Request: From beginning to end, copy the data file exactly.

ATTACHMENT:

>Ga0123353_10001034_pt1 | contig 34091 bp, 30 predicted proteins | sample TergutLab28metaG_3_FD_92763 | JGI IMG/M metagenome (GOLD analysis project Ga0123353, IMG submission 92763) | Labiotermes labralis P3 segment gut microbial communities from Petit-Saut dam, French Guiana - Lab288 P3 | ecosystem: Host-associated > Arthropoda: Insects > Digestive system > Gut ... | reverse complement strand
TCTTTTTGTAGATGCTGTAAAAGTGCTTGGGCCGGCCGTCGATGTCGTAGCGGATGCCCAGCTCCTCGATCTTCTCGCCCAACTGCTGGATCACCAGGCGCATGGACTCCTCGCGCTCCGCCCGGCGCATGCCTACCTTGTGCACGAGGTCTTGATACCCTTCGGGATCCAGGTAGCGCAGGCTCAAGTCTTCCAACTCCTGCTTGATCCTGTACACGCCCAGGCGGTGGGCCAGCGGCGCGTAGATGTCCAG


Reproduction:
>Ga0123353_10001034_pt1 | contig 34091 bp, 30 predicted proteins | sample TergutLab28metaG_3_FD_92763 | JGI IMG/M metagenome (GOLD analysis project Ga0123353, IMG submission 92763) | Labiotermes labralis P3 segment gut microbial communities from Petit-Saut dam, French Guiana - Lab288 P3 | ecosystem: Host-associated > Arthropoda: Insects > Digestive system > Gut ... | reverse complement strand
TCTTTTTGTAGATGCTGTAAAAGTGCTTGGGCCGGCCGTCGATGTCGTAGCGGATGCCCAGCTCCTCGATCTTCTCGCCCAACTGCTGGATCACCAGGCGCATGGACTCCTCGCGCTCCGCCCGGCGCATGCCTACCTTGTGCACGAGGTCTTGATACCCTTCGGGATCCAGGTAGCGCAGGCTCAAGTCTTCCAACTCCTGCTTGATCCTGTACACGCCCAGGCGGTGGGCCAGCGGCGCGTAGATGTCCAG